This paper presents a new method for modeling the mechanics of the aortic valve and simulates its interaction with blood. As much as possible, the model construction is based on first principles, but such that the model is consistent with experimental observations. We require that tension in the leaflets must support a pressure, then derive a system of partial differential equations governing its mechanical equilibrium. The solution to these differential equations is referred to as the predicted loaded configuration; it includes the loaded leaflet geometry, fiber orientations and tensions needed to support the prescribed load. From this configuration, we derive a reference configuration and constitutive law. In fluid-structure interaction simulations with the immersed boundary method, the model seals reliably under physiological pressures and opens freely over multiple cardiac cycles. Further, model closure is robust to extreme hypo- and hypertensive pressures. Then, exploiting the unique features of this model construction, we conduct experiments on reference configurations, constitutive laws and gross morphology. These experiments suggest the following conclusions: (1) The loaded geometry, tensions and tangent moduli primarily determine model function. (2) Alterations to the reference configuration have little effect if the predicted loaded configuration is identical. (3) The leaflets must have sufficiently nonlinear material response to function over a variety of pressures. (4) Valve performance is highly sensitive to free edge length and leaflet height. These conclusions suggest appropriate gross morphology and material properties for the design of prosthetic aortic valves. In future studies, our aortic valve modeling framework can be used with patient-specific models of vascular or cardiac flow.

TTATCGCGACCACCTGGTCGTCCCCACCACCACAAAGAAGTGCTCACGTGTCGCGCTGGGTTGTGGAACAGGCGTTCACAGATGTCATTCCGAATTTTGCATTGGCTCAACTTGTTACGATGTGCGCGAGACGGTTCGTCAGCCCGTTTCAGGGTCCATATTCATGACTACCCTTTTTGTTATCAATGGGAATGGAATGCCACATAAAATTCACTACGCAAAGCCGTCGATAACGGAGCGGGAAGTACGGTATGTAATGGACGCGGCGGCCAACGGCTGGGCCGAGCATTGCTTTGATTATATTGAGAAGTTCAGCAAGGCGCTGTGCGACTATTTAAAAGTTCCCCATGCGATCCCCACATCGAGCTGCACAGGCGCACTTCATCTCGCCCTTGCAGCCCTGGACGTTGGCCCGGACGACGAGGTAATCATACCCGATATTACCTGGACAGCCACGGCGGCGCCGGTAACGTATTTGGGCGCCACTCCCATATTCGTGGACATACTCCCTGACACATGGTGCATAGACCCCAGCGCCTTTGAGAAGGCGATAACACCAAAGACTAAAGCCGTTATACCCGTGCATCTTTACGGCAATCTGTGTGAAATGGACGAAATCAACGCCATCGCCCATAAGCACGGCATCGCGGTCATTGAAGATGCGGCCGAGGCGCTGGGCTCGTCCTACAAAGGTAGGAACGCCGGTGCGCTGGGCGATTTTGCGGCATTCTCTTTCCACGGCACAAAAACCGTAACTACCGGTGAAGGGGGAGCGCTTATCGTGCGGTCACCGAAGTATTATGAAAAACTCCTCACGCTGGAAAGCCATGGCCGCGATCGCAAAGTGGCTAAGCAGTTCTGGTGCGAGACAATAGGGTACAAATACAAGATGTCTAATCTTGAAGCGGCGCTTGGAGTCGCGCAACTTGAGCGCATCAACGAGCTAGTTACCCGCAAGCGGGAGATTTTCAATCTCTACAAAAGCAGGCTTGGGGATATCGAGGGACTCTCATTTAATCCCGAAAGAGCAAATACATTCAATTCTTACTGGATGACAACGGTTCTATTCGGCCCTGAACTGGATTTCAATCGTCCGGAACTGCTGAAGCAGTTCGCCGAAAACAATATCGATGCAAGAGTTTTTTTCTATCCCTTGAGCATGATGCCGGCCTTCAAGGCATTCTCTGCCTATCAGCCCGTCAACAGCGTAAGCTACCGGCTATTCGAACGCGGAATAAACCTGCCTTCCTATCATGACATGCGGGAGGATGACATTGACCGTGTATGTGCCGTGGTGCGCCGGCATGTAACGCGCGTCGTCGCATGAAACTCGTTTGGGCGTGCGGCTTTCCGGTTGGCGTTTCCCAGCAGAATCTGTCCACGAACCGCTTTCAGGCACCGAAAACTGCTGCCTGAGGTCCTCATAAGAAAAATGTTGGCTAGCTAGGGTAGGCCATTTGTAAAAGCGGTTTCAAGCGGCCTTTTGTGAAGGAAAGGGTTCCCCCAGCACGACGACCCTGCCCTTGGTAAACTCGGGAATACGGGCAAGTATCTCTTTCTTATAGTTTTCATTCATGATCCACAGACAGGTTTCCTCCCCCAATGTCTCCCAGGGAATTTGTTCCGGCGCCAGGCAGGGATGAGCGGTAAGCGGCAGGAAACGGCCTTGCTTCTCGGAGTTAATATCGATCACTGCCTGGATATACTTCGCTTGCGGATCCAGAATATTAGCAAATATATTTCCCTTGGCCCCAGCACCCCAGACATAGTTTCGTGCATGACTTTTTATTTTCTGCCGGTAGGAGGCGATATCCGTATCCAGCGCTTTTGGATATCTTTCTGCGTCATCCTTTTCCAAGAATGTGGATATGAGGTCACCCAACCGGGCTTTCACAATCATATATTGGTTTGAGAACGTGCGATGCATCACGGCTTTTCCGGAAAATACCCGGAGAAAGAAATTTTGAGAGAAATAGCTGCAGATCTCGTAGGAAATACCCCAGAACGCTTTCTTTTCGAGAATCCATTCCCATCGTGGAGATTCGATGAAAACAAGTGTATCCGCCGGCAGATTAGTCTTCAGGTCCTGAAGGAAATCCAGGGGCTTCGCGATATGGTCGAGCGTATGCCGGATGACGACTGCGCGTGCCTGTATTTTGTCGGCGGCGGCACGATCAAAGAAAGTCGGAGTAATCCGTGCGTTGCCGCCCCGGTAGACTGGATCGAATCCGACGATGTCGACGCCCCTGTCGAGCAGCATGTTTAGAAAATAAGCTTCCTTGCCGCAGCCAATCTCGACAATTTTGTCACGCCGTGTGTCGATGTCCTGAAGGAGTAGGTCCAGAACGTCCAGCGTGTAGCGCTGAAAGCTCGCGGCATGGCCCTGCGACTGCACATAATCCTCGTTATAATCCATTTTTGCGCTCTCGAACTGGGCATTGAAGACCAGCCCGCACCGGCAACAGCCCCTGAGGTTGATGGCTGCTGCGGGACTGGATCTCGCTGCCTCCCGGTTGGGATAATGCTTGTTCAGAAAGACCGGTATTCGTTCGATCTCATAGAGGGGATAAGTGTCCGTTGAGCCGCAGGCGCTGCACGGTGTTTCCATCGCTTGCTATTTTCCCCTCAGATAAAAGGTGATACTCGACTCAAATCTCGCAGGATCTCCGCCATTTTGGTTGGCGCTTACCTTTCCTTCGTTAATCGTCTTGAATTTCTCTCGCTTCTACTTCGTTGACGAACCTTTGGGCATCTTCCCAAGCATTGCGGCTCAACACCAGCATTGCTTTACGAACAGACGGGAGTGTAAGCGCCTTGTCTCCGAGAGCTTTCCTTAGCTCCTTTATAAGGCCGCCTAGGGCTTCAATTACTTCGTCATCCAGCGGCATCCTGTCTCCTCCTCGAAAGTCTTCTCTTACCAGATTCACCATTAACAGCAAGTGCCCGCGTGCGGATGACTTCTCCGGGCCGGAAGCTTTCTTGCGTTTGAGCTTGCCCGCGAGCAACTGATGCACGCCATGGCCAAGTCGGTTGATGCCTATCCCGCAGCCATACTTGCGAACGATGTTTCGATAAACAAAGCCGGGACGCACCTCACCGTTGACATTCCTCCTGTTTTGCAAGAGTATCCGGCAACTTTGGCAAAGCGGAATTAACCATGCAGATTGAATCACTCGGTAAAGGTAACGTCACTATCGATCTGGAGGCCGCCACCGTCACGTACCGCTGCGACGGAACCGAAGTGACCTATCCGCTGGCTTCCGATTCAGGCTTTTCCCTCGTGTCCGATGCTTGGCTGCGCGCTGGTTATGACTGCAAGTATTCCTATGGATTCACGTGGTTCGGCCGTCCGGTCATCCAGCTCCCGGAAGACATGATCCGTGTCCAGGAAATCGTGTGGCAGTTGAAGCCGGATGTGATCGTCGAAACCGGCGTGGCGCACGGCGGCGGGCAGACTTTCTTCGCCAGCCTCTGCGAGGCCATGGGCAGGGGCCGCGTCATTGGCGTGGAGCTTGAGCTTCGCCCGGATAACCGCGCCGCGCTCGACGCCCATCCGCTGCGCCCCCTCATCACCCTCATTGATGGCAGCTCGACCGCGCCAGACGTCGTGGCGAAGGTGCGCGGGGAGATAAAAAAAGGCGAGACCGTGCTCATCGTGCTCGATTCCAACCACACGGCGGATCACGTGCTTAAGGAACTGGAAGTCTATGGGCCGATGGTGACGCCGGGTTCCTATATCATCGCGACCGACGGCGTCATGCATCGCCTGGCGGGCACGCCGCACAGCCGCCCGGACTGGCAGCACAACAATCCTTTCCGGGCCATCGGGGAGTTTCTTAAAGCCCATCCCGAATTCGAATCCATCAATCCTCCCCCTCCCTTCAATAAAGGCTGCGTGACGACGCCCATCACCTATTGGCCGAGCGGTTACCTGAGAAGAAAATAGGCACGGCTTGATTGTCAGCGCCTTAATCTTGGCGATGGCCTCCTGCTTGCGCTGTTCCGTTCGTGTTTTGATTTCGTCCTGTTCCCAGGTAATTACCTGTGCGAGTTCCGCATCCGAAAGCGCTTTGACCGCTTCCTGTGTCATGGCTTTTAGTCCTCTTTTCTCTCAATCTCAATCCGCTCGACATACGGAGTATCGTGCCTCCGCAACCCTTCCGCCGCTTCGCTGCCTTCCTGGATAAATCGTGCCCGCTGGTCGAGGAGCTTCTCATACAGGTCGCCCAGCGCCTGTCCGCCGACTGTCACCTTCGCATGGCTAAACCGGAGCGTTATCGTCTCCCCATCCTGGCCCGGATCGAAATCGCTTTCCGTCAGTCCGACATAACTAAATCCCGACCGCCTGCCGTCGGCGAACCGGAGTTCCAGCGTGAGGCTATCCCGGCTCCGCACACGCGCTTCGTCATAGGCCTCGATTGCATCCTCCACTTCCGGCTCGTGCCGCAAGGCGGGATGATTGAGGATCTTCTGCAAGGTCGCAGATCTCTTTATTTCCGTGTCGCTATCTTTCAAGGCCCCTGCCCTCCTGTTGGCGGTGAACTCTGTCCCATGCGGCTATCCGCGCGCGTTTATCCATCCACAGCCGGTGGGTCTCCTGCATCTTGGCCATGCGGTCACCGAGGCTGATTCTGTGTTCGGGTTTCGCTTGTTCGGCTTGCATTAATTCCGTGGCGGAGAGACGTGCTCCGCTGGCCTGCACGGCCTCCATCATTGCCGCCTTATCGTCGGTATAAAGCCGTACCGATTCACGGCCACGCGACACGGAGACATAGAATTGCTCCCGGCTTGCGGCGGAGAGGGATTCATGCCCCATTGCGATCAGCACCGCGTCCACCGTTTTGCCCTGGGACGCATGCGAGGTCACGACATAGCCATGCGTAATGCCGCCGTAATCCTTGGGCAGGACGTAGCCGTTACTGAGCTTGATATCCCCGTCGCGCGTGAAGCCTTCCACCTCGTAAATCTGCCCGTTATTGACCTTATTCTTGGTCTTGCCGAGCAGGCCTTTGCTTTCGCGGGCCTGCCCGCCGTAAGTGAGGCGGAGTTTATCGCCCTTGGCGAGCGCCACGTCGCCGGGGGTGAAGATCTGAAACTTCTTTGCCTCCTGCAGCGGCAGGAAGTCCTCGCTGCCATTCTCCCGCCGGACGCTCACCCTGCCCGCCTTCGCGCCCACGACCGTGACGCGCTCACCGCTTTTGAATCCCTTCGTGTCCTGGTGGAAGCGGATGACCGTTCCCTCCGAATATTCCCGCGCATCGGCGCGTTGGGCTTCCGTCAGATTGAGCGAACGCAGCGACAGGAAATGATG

View details for DOI 10.1007/s10237-021-01516-7
View details for PubMedID 34549354
Modeling the mitral valve.
International journal for numerical methods in biomedical engineering